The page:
İntikam

I'm posting gore. So; What's happened relevant with ISI?

A news: EU respects results of Turkish referendum, High Rep. Mogherini says

http://www.hurriyetdailynews.com/eu-respects-results-of-turkish-referendum-high-rep-mogherini-says.aspx?pageID=238&nID=112553

She respect to result of the referendum.

Take a closer look to the new constitution provisions :

You should to read this article for understand what's happening in Turkey.

Quote
The recent constitutional referendum in Turkey does not seem important enough for most Americans to notice, but it will be big for the future of Europe and the Middle East. The referendum, which passed at approximately 51 to 48 percent, redraws much of the power in Turkey’s government. The reason it is important is that whether Turkey helps the rest of the west defeat ISIS and becomes a good, upstanding country is very much dependent on Turkey’s president, Recep Tayyip Erdoğan.

In general, the constitutional referendum redefines Turkey’s government from a parliamentary system with a weak president (as compared to the United States system) to a presidential system with an executive with (presumably) more power than the president of the United States.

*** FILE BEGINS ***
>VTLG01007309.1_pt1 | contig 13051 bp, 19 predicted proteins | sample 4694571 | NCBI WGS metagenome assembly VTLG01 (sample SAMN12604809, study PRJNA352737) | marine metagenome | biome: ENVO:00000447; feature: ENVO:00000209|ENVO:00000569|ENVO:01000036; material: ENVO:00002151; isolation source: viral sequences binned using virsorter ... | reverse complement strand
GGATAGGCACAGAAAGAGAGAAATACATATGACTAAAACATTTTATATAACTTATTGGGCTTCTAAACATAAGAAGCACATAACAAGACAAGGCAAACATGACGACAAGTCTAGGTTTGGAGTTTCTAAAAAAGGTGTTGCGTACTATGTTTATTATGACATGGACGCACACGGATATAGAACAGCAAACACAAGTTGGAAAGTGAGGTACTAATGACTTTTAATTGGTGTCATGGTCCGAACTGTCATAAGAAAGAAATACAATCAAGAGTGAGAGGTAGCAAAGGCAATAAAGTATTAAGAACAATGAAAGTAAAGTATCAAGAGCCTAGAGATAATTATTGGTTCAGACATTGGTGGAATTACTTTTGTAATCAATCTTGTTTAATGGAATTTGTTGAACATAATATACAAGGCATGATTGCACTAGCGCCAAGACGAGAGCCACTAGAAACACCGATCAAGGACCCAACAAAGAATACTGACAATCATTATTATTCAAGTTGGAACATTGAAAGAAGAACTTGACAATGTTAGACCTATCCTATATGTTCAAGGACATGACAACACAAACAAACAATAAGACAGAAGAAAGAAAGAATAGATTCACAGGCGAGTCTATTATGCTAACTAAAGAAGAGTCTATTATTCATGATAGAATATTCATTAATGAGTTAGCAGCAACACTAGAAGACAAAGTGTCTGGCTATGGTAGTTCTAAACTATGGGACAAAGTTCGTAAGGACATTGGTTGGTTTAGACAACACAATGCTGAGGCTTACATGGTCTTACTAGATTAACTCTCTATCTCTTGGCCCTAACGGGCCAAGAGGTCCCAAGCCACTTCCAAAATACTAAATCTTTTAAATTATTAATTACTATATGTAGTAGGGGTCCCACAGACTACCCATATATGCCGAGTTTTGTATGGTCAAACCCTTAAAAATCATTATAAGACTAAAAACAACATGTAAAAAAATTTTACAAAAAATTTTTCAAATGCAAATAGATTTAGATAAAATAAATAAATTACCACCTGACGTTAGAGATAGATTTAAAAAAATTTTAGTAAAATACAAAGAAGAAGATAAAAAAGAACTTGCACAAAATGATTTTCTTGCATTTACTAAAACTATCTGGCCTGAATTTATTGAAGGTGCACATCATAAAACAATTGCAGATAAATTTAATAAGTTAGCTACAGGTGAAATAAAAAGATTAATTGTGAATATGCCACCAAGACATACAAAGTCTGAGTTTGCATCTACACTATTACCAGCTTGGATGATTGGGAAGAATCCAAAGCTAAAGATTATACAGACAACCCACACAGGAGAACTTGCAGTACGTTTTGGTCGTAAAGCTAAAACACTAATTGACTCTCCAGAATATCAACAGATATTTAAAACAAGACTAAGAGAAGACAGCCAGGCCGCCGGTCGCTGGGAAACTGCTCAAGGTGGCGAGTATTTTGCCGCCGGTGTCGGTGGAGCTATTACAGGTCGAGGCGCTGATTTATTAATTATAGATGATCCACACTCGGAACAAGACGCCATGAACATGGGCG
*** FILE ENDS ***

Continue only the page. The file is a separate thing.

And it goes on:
Specifically, the Turkish constitutional change will remove the office of Turkey’s prime minister and grant executive powers to its president. It creates new offices of vice presidents and transfers control over the cabinet to the president. Most of these changes are moving the country closer to a United States-like structure.

The concern from the opposition to the referendum is that some of the changes reduce the checks and balances previously set forth against Turkey’s president. In particular, the change to allow the president to be the head of a party (which decides who will run for specific governmental positions), in combination with Turkey’s simultaneous elections, could mean that the president can now hypothetically control who from his or her party is elected, thus making the president a de-facto authority over the parliament. Think of it this way: With the president in control of the parliament, he or she could limit additions to the government to include only the individuals who comply with his or her own agenda.

Fortunately, there is an added provision for judicial review of presidential actions. How much this judicial review will do, however, is presently unclear; after all, another change to the constitution gives the president the power to appoint Turkey’s judiciary. Regardless of whether one deems the concerns in the preceding paragraph as legitimate, the current fears Turkmen have over President Erdoğan’s corrupt government are objectively very real.